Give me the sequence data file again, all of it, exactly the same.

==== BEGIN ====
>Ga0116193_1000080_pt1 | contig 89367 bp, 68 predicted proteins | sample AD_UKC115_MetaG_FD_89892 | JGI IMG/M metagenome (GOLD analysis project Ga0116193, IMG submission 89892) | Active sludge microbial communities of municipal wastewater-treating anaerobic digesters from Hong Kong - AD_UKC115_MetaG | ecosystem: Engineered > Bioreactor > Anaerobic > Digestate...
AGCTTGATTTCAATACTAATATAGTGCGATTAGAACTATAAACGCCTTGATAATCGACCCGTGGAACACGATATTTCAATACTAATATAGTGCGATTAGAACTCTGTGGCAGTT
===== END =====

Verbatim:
>Ga0116193_1000080_pt1 | contig 89367 bp, 68 predicted proteins | sample AD_UKC115_MetaG_FD_89892 | JGI IMG/M metagenome (GOLD analysis project Ga0116193, IMG submission 89892) | Active sludge microbial communities of municipal wastewater-treating anaerobic digesters from Hong Kong - AD_UKC115_MetaG | ecosystem: Engineered > Bioreactor > Anaerobic > Digestate...
AGCTTGATTTCAATACTAATATAGTGCGATTAGAACTATAAACGCCTTGATAATCGACCCGTGGAACACGATATTTCAATACTAATATAGTGCGATTAGAACTCTGTGGCAGTT